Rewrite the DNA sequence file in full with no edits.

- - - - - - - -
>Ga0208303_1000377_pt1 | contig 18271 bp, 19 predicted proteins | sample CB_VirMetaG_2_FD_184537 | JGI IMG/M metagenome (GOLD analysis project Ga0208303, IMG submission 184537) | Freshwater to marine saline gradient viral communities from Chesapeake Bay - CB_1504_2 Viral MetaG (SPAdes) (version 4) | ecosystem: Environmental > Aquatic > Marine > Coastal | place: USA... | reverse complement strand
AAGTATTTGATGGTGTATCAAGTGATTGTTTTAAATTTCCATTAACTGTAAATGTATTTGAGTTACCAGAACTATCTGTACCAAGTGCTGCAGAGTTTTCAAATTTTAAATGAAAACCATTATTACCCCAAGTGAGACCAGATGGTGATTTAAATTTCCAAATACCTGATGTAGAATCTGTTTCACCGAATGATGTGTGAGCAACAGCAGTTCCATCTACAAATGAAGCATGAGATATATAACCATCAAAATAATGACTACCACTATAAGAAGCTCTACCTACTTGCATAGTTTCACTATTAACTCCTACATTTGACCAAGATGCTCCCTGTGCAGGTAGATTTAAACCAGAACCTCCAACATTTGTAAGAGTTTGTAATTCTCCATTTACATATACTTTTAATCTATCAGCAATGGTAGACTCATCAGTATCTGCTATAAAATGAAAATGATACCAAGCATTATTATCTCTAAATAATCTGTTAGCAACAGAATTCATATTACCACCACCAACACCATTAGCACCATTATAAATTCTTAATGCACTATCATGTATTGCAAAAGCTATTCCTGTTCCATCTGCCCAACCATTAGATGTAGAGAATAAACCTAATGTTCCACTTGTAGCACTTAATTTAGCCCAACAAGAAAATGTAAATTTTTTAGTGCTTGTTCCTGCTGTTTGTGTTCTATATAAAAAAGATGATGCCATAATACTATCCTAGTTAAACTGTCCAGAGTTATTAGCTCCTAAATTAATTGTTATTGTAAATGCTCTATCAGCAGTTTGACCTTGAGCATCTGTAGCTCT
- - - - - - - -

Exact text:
>Ga0208303_1000377_pt1 | contig 18271 bp, 19 predicted proteins | sample CB_VirMetaG_2_FD_184537 | JGI IMG/M metagenome (GOLD analysis project Ga0208303, IMG submission 184537) | Freshwater to marine saline gradient viral communities from Chesapeake Bay - CB_1504_2 Viral MetaG (SPAdes) (version 4) | ecosystem: Environmental > Aquatic > Marine > Coastal | place: USA... | reverse complement strand
AAGTATTTGATGGTGTATCAAGTGATTGTTTTAAATTTCCATTAACTGTAAATGTATTTGAGTTACCAGAACTATCTGTACCAAGTGCTGCAGAGTTTTCAAATTTTAAATGAAAACCATTATTACCCCAAGTGAGACCAGATGGTGATTTAAATTTCCAAATACCTGATGTAGAATCTGTTTCACCGAATGATGTGTGAGCAACAGCAGTTCCATCTACAAATGAAGCATGAGATATATAACCATCAAAATAATGACTACCACTATAAGAAGCTCTACCTACTTGCATAGTTTCACTATTAACTCCTACATTTGACCAAGATGCTCCCTGTGCAGGTAGATTTAAACCAGAACCTCCAACATTTGTAAGAGTTTGTAATTCTCCATTTACATATACTTTTAATCTATCAGCAATGGTAGACTCATCAGTATCTGCTATAAAATGAAAATGATACCAAGCATTATTATCTCTAAATAATCTGTTAGCAACAGAATTCATATTACCACCACCAACACCATTAGCACCATTATAAATTCTTAATGCACTATCATGTATTGCAAAAGCTATTCCTGTTCCATCTGCCCAACCATTAGATGTAGAGAATAAACCTAATGTTCCACTTGTAGCACTTAATTTAGCCCAACAAGAAAATGTAAATTTTTTAGTGCTTGTTCCTGCTGTTTGTGTTCTATATAAAAAAGATGATGCCATAATACTATCCTAGTTAAACTGTCCAGAGTTATTAGCTCCTAAATTAATTGTTATTGTAAATGCTCTATCAGCAGTTTGACCTTGAGCATCTGTAGCTCT